I had a couple of dates this past year with a very nice man I met online and the dates were exactly what they were supposed to be – a discovery period to get to know each other and see if there was a basis for moving forward. We had lots of nice talks, went out to dinner, went hiking together – NO gushing on either side, no future faking. Nothing untoward at all. He was seriously looking for a new life partner and was in contact with several women at once, but he went on respectful dates with those he thought might go somewhere, and respectfully withdrew when he felt that they wouldn’t. We had a lot in common but neither of us was the “one” for the other, yet I was very happy for us to remain friends and we have in fact become rather good friends. He had earned that right through his treatment of me. Now he’s found a wonderful woman and I’ve visited both of them in their new home several times.

              This guy is my model of how a good, high-quality man treats a woman on a date and I won’t settle for anything less.

              Lilly, I know this stings for you but I think you would be wise to refrain from dating until you can shrug off these kinds of experiences. Not everyone we date is going to be interested in us and that’s ok. It’s ok, it really is ok!! Doesn’t mean a thing when it comes to your worth or desireability and it doesn’t have to trash your self-esteem. Actually this is a great chance for you to practice everything you know from BR and from your therapy, and it sounds like you are doing just that: pick yourself up, dust yourself off and absolutely REFUSE to let this idiot get to you. (Because he is an idiot.) Good for you – keep at it!! Just thank God that sex didn’t enter the picture. The most hurtful kind of predatory man in my opinion is one like my ex, who used sex as a dating technique to figure out which woman he “really” liked. I learned that lesson the hard way. I’ll never put myself in a “checking out all the new car models” situation again. We live and learn. Take yourself out to dinner Lilly and congratulate yourself for having a dodged a bullet who was definitely not worthy of you.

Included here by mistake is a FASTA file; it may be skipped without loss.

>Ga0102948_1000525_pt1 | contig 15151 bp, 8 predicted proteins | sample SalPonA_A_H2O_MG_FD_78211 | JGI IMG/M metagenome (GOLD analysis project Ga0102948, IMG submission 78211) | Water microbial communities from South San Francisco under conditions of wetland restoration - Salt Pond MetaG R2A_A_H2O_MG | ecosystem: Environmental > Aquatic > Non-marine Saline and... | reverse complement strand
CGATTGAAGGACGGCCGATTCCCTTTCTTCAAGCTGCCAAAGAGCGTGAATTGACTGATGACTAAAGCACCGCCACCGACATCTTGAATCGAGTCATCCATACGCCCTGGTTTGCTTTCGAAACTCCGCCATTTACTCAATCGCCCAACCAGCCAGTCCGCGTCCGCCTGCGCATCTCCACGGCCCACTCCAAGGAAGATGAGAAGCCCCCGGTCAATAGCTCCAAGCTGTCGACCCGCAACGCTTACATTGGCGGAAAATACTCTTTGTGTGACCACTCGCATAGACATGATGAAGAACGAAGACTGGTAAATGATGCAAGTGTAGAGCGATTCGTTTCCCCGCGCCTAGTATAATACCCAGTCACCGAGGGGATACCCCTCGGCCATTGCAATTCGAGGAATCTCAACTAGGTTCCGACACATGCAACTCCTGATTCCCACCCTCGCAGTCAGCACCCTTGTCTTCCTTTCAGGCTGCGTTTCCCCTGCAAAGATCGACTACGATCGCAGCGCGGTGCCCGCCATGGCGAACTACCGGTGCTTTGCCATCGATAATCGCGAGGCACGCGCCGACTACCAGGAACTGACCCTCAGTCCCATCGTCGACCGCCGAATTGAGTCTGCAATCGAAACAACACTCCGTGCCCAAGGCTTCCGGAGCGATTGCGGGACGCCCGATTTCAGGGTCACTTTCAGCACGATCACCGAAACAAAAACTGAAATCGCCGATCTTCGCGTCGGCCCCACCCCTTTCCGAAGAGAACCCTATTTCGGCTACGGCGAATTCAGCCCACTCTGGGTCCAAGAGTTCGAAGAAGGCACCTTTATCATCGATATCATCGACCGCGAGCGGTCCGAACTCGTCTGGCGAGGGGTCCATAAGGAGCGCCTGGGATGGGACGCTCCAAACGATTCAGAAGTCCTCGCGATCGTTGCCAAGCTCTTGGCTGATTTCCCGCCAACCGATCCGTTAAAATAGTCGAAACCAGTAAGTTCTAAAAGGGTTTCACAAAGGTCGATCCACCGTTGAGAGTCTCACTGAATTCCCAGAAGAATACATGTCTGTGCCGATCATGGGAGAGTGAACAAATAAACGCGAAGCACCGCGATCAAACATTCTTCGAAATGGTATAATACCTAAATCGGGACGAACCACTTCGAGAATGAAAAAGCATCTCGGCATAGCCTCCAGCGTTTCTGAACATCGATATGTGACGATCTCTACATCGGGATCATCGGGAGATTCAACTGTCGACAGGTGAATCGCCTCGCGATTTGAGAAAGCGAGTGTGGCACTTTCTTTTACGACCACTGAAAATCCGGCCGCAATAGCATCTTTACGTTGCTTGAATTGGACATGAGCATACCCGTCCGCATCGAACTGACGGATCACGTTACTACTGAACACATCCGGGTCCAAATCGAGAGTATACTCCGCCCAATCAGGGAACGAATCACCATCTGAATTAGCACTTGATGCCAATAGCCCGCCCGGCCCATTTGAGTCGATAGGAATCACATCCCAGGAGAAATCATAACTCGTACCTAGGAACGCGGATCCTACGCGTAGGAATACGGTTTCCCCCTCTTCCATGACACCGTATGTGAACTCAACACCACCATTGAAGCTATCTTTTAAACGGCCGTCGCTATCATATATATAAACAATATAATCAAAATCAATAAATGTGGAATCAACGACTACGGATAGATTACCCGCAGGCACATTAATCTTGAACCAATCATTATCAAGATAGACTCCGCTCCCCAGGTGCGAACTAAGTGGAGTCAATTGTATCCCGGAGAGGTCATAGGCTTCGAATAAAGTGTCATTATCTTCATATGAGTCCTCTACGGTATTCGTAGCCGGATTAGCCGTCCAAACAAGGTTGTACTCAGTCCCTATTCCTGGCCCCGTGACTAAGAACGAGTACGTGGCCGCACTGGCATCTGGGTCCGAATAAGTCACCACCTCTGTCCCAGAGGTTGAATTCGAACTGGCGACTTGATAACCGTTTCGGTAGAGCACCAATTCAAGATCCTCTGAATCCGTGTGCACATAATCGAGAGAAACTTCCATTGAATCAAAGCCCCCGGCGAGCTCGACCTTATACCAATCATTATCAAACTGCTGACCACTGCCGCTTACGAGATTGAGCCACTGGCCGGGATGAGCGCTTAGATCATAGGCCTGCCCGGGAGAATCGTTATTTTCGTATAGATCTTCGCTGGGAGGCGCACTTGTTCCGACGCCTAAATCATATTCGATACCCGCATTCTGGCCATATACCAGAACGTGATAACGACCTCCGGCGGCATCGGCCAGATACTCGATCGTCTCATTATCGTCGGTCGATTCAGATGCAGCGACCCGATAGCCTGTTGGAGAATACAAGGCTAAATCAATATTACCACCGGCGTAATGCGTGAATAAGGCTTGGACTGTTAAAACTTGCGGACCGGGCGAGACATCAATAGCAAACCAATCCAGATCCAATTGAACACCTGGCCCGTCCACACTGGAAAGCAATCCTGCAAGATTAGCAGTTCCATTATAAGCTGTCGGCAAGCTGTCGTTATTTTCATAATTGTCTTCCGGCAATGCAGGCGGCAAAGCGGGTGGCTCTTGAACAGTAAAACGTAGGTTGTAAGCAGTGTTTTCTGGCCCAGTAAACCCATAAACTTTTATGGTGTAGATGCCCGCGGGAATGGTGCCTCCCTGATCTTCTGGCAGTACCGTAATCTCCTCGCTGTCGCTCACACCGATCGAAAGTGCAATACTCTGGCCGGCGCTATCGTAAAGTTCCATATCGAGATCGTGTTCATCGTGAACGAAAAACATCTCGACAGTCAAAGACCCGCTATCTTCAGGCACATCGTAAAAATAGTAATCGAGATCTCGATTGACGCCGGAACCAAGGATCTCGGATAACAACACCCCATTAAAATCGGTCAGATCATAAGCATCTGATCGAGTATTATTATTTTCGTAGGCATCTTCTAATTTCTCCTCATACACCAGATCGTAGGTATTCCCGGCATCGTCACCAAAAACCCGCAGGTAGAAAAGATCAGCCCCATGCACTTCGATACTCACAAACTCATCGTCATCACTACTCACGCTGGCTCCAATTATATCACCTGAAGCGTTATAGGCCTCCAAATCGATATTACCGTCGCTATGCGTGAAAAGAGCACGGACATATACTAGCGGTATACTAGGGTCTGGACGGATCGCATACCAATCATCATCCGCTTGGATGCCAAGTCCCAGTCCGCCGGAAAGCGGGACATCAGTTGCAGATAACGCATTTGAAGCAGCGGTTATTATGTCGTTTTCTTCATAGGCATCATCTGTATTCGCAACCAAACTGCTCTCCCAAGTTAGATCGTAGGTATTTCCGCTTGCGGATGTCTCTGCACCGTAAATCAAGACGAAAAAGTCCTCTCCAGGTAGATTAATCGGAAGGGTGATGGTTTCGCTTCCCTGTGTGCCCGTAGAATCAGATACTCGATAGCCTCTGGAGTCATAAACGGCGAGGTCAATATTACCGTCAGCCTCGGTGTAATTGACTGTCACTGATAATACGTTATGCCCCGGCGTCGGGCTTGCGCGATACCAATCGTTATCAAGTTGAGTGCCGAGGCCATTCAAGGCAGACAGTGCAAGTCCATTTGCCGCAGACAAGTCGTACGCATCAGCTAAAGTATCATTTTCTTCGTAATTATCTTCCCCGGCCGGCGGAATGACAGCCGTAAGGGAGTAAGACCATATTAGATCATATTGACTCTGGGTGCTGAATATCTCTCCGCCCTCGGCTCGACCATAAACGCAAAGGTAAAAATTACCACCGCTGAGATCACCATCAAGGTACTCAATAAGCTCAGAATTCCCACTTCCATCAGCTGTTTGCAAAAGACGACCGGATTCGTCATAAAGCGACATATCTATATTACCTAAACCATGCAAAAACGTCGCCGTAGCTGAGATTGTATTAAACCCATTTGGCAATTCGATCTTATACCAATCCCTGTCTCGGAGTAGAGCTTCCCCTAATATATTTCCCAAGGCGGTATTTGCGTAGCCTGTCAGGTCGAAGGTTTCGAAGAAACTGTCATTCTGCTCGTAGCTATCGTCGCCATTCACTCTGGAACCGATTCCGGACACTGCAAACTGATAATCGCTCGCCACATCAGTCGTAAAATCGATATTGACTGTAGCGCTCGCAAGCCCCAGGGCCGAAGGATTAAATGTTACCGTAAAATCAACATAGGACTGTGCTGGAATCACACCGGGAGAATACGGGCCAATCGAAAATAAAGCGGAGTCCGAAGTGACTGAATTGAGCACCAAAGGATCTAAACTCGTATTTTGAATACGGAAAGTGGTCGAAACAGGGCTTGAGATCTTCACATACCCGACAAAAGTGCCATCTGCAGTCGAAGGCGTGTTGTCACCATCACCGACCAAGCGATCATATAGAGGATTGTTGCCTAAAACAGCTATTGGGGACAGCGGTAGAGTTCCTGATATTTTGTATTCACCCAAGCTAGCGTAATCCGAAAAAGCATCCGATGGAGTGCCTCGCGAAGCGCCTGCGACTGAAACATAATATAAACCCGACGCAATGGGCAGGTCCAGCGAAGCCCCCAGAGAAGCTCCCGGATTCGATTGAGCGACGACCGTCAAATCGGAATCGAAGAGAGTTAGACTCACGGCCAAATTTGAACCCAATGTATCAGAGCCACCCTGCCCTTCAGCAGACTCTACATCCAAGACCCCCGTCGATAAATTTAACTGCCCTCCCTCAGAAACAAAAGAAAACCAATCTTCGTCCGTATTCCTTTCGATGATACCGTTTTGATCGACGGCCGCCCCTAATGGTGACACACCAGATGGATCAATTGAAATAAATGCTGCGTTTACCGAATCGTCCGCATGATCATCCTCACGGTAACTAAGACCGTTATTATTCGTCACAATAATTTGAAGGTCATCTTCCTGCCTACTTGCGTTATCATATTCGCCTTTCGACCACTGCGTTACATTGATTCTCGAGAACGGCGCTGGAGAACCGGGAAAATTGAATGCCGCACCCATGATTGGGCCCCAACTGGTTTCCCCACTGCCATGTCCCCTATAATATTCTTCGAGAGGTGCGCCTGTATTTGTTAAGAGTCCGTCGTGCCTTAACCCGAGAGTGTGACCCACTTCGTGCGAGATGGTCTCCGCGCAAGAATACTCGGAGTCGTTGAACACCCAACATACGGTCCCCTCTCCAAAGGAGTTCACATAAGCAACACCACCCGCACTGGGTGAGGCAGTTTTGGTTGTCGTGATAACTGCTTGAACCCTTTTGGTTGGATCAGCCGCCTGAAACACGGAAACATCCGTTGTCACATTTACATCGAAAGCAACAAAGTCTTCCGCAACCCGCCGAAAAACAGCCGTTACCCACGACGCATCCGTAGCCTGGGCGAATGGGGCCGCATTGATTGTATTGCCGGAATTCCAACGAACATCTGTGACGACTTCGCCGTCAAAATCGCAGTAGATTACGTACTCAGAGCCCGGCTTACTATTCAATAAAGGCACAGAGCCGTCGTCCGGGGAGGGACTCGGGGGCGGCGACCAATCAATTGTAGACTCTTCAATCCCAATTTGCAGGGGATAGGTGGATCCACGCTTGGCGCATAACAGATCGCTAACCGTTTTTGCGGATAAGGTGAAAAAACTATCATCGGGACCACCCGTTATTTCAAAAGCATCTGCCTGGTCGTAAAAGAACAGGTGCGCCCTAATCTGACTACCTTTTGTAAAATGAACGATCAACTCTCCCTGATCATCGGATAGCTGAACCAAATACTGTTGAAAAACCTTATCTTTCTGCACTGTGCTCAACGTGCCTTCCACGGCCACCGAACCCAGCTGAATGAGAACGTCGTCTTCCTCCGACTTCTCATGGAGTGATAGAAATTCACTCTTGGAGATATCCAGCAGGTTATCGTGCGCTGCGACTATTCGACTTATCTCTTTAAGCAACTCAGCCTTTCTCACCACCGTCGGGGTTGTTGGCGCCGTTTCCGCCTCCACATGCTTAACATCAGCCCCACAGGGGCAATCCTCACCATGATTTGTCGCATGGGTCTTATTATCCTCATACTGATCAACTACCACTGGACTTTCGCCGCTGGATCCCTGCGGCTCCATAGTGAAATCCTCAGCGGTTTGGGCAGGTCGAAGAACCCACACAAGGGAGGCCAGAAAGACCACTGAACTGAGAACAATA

• Mike from Oztralia says:

                Lily,

                Wiser has some really good advice here. And her analysis is spot on: he does not recognise how you may feel, but it self-congratulatory. Protecting his own view of himself as “a good guy” is more important to him than your needs of feelings.